A New Ecology of Sound


Salvatore Sciarrino prefaced the score of 12 Madrigali with an extensive com-mentary in which he did not so much discuss the specific construction of the pieces as fundamental aspects of his idiom of vocal music, which, as he wrote, achieved a new quality in these pieces. This precise explanation of this compo-sitional means represents a high degree of artistic self-reflection; many of his statements have the character of an artistic manifesto. It is worth citing several of its core ideas here:

In an act of radical thinking, he traced the problems of vocal composition back to its most elementary premises. Song, this "mysterious and powerful unity of sound and word," does not, in his view, result simply from "compos-ing for voice:' First, it is necessary to "purify thinking and recapture from the intervals the transparency that is filled up by mountains of songs, by music from the whole world - by all these gigantic garbage dumps amid which we live:' And he called for a new ecology of sound, born of a new consciousness: "ecology of sound certainly means a return to silence but also and especially the regaining of a form of expression without emotional coldness and without rhetoric. When the voice is entrusted to silence, all that remains is the mouth, the oral cavity and saliva. The opening lips, boundary to a dark void, to thirst and to hunger:'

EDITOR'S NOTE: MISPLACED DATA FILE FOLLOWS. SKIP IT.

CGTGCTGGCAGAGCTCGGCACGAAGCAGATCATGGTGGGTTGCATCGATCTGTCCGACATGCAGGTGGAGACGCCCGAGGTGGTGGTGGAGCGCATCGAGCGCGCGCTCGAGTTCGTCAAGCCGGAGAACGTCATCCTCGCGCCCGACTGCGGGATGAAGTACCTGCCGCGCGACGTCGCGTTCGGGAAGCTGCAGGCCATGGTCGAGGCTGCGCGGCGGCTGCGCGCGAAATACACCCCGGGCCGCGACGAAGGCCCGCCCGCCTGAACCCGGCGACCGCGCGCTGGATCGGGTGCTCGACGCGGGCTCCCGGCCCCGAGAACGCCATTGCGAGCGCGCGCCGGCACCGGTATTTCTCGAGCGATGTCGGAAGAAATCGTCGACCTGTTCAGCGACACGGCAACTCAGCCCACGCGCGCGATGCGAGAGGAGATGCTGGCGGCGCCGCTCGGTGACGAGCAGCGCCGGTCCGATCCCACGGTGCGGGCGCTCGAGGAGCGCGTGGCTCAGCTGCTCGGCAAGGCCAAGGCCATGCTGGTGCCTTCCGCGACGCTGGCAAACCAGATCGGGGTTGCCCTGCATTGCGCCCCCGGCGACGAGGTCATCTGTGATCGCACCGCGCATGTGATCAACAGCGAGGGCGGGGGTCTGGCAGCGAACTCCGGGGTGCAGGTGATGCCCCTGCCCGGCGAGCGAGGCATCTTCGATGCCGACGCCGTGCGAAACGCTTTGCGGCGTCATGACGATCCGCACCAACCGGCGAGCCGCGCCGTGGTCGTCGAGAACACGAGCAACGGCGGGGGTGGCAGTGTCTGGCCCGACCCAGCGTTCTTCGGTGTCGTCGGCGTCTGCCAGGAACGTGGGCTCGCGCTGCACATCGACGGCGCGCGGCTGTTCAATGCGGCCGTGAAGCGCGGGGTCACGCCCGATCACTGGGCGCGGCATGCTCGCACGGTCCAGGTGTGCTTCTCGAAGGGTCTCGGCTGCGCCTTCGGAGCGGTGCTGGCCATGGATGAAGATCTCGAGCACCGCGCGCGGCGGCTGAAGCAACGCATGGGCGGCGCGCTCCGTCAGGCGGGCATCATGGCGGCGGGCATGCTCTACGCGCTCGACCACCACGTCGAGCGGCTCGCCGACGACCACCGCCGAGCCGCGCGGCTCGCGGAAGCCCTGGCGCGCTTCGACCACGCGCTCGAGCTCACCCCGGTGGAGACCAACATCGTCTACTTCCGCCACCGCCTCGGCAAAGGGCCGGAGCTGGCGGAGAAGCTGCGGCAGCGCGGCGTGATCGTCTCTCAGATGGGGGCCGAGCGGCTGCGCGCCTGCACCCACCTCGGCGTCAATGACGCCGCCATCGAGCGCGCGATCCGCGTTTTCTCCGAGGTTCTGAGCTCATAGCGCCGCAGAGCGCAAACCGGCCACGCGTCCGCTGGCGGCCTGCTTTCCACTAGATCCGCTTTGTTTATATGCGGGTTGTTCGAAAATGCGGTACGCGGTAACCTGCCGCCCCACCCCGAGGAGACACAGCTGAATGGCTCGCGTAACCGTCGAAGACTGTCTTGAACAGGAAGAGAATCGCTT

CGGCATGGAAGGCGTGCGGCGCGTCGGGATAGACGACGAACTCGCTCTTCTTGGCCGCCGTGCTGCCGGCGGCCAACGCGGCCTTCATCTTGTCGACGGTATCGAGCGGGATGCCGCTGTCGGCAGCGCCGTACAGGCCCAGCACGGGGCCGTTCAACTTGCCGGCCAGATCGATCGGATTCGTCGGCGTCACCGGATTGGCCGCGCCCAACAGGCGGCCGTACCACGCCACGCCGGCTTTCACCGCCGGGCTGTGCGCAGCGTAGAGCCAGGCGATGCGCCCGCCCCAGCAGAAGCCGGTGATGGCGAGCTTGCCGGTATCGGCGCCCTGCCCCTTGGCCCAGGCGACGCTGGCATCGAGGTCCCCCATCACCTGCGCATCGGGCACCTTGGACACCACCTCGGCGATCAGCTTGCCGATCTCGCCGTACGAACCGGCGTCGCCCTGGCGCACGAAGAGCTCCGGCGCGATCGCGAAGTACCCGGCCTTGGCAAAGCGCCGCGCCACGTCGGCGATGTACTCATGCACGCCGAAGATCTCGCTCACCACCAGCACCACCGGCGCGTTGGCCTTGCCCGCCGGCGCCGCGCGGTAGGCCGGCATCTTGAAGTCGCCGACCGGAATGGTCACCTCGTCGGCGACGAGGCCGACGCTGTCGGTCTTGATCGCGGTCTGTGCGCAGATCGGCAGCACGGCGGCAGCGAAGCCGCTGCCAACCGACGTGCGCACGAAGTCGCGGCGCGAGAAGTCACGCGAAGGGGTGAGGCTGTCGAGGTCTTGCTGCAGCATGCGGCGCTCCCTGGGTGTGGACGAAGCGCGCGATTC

For Sciarrino, the focus of musical communication is the listener. To describe the relationship between music and the listener he fell back on a saying from the Talmud: "If not now, when? If not here, where? If not you, who? - That is what my music says to anyone listening to it. It calls for an encounter and invites the listeners: Open your minds, sharpen your consciousness. Or simply: Follow me! I lead listeners into my music in order to attract their attention with the tiniest of events."


The Unfaithful Mirror


The large-scale form of 12 Madrigali is determined by the fact that each of the six haiku is set twice. This results in six related pairs, yet they are not placed together but instead grouped into a series of two times six pieces. The second half relates to the first like an "unfaithful mirror" ("a specchio infedele"), in two respects: First, the second series of six is not the retrograde of the first but its linear repetition; second, the individual madrigals are by no means detailed reflections of one another; the second versions are retellings that offer the same story in a different way and present it again, sometimes using differ-ent means.